basic curry powder

This is a frugal tip, but it’s also just good practice in the kitchen.  If you like to cook, and you buy spice mixes, you’re missing out on a lot of fun.  Making your own spice mixes is easy, fun, and the results are much better than the storebought kind.  As far as frugality goes:  it’s cheaper even if the mixes seem cheap enough.  Here’s why:  if you buy whole spices and toast, combine, and grind them yourself in small batches, they’ll always be fresh when you use them.  As a result, you’ll use less.  There aren’t that many spices out there, but spice mixes are endless.  Instead of having to buy fifty spice mixes, or feeling defeated when a recipe calls for one you don’t have, if you have the ingredients and can make your own, the sky’s the limit, but you don’t have to buy that many things, and if you don’t like something, you just don’t have to make it again.  So save some money, have some fun, and get better tasting food!

We’ll start with the most basic spice mix of all:  Curry powder.  Some people run the other way when a recipe calls for it.  But if you make your own, there’s no reason to turn up your nose at a simple recipe with curry powder on the ingredient list.  But there are 90 different kinds of curry, you say?  Not a problem – use your favorite.

I am using Alton Brown’s recipe with minor alterations.  He wisely suggests that you make up a big batch of the stuff but don’t grind it until the day you want to use it; then only grind the amount you need.  I take a middle-of-the-road approach with this.  Many curries are meant to be quick and easy.  If I have to grind my spices every time, that might not work so well.  So instead of making a big batch and grinding every time, we’ll make a small batch and grind the whole thing.  It’s a compromise between very fresh and very convenient that I think we can all live with.

So, let’s take a look at the ingredients:

There are three kinds of whole seeds in this:  cumin seeds (top), coriander seeds (bottom), and cardamom (right).

There are three kinds of pre-ground spices:  dry mustard (top), turmeric (bottom), and hot paprika (right).  Alton Brown uses cayenne, which I don’t buy; I use hot paprika instead of cayenne in everything and while I can tell the difference, it’s too difficult to get quality cayenne here.

Gently toast the whole spices in a dry non-stick pan.  I move them around pretty regularly so they don’t burn.  When they start to smell really good, transfer them to your spice grinder, along with the ground spices, mixing everything up really well.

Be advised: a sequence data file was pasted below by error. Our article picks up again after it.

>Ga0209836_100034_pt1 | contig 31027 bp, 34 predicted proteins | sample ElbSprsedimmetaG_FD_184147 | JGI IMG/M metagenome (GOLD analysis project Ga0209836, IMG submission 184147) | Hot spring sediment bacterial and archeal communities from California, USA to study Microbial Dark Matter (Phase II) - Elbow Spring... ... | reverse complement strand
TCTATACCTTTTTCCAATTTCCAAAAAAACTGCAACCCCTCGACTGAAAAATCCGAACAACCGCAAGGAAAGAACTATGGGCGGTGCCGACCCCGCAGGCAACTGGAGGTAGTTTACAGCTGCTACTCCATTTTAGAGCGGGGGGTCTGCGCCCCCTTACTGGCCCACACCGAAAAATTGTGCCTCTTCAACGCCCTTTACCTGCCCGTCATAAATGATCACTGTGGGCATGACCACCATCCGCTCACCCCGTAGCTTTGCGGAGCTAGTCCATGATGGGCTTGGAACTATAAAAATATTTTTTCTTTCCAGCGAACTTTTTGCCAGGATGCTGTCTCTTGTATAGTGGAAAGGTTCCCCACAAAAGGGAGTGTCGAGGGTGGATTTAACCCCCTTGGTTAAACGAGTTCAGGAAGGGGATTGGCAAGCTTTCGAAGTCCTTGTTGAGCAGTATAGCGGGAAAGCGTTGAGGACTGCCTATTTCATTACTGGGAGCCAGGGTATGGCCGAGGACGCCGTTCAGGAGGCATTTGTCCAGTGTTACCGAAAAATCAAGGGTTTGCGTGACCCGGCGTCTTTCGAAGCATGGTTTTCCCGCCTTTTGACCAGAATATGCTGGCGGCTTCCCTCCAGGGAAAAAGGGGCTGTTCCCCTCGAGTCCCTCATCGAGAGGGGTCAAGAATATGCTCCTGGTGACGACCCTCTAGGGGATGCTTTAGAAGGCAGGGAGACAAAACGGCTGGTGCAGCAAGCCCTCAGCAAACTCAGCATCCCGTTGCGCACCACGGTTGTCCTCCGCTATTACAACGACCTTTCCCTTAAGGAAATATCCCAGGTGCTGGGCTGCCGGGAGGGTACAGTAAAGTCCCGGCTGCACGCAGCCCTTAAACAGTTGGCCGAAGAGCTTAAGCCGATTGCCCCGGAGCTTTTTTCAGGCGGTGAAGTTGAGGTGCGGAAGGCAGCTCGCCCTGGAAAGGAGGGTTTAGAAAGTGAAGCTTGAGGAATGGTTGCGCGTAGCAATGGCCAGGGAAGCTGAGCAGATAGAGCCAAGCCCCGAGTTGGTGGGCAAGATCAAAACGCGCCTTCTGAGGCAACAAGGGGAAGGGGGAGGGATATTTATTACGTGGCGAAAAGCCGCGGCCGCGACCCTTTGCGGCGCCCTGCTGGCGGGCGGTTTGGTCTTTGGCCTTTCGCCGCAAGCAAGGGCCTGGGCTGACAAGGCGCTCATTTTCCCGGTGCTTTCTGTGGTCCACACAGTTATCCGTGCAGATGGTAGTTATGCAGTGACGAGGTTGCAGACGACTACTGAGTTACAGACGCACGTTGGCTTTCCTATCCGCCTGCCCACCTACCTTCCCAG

Grind in your spice grinder.  You can use an actual spice grinder, a coffee grinder that you’ve designated as a spice grinder, a grain grinder (as I do), or some other grinding apparatus of your choice.  I wouldn’t recommend a mortar and pestle because we want a very fine powder.

Keep it in a glass jar in your spice cabinet (the recipe makes more than what you see there – I used a bunch of it for dinner).  Try to use it within about two months.

A note on measurements:  if your measuring spoon collection doesn’t include the rare 1/2 tbsp spoon, remember that 1/2 tbsp = 1 tsp + 1/2 tsp.

Basic Curry Powder
original recipe

1/2 tbsp whole coriander seeds
1/2 tbsp whole cumin seeds
1/2 tbsp whole cardamom pods
1 tbsp ground turmeric
1 tsp dry mustard
1/4 tsp hot paprika or cayenne pepper

1.  Measure out the whole spices.  Toast in a dry, non-stick pan on medium heat, moving around the pan frequently, until fragrant.

2.  Measure out the ground spices.  Combine with toasted spices.  Transfer to grinder.  Grind on a very fine grind.  Store in a glass jar.

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vanilla extract

If you had the choice to pay $103.12 or $11.99 for something, which would you pick?

A 20 mL bottle of vanilla extract costs EUR 2.75 at the supermarket.
A 750 mL bottle of vodka costs EUR 9.99.  Three vanilla beans cost EUR 2.00.
750 / 20 = 37.5
I can get 37.5 times as much out of the vodka as I can out of the vanilla extract bottle.
2.75 * 37.5 = 103.125

So really, this is kind of an easy choice.

After seeing this idea on several blogs, like here on Suburbhomestead, I realized that I was throwing a lot of money away on vanilla extract.  It might sound silly, but when some of my recipes call for a whole tablespoon of the stuff – or at least a teaspoon – that means that one of those little bottles is only enough for four or five recipes.  After a little reassurance, I decided I had nothing to lose and a lot of money to save!